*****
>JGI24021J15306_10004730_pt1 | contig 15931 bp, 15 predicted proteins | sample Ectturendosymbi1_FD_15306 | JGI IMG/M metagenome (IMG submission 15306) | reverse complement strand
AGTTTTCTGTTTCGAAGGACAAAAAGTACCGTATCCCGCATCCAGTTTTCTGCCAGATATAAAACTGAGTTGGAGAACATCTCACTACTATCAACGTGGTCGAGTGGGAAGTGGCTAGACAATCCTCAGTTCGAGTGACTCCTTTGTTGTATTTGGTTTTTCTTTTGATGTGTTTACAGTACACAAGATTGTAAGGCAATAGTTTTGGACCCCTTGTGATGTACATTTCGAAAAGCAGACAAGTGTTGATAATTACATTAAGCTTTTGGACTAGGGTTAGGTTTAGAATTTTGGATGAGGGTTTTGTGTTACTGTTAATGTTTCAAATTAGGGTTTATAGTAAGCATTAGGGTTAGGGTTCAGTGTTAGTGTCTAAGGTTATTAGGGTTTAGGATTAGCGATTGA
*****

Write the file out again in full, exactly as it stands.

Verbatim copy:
>JGI24021J15306_10004730_pt1 | contig 15931 bp, 15 predicted proteins | sample Ectturendosymbi1_FD_15306 | JGI IMG/M metagenome (IMG submission 15306) | reverse complement strand
AGTTTTCTGTTTCGAAGGACAAAAAGTACCGTATCCCGCATCCAGTTTTCTGCCAGATATAAAACTGAGTTGGAGAACATCTCACTACTATCAACGTGGTCGAGTGGGAAGTGGCTAGACAATCCTCAGTTCGAGTGACTCCTTTGTTGTATTTGGTTTTTCTTTTGATGTGTTTACAGTACACAAGATTGTAAGGCAATAGTTTTGGACCCCTTGTGATGTACATTTCGAAAAGCAGACAAGTGTTGATAATTACATTAAGCTTTTGGACTAGGGTTAGGTTTAGAATTTTGGATGAGGGTTTTGTGTTACTGTTAATGTTTCAAATTAGGGTTTATAGTAAGCATTAGGGTTAGGGTTCAGTGTTAGTGTCTAAGGTTATTAGGGTTTAGGATTAGCGATTGA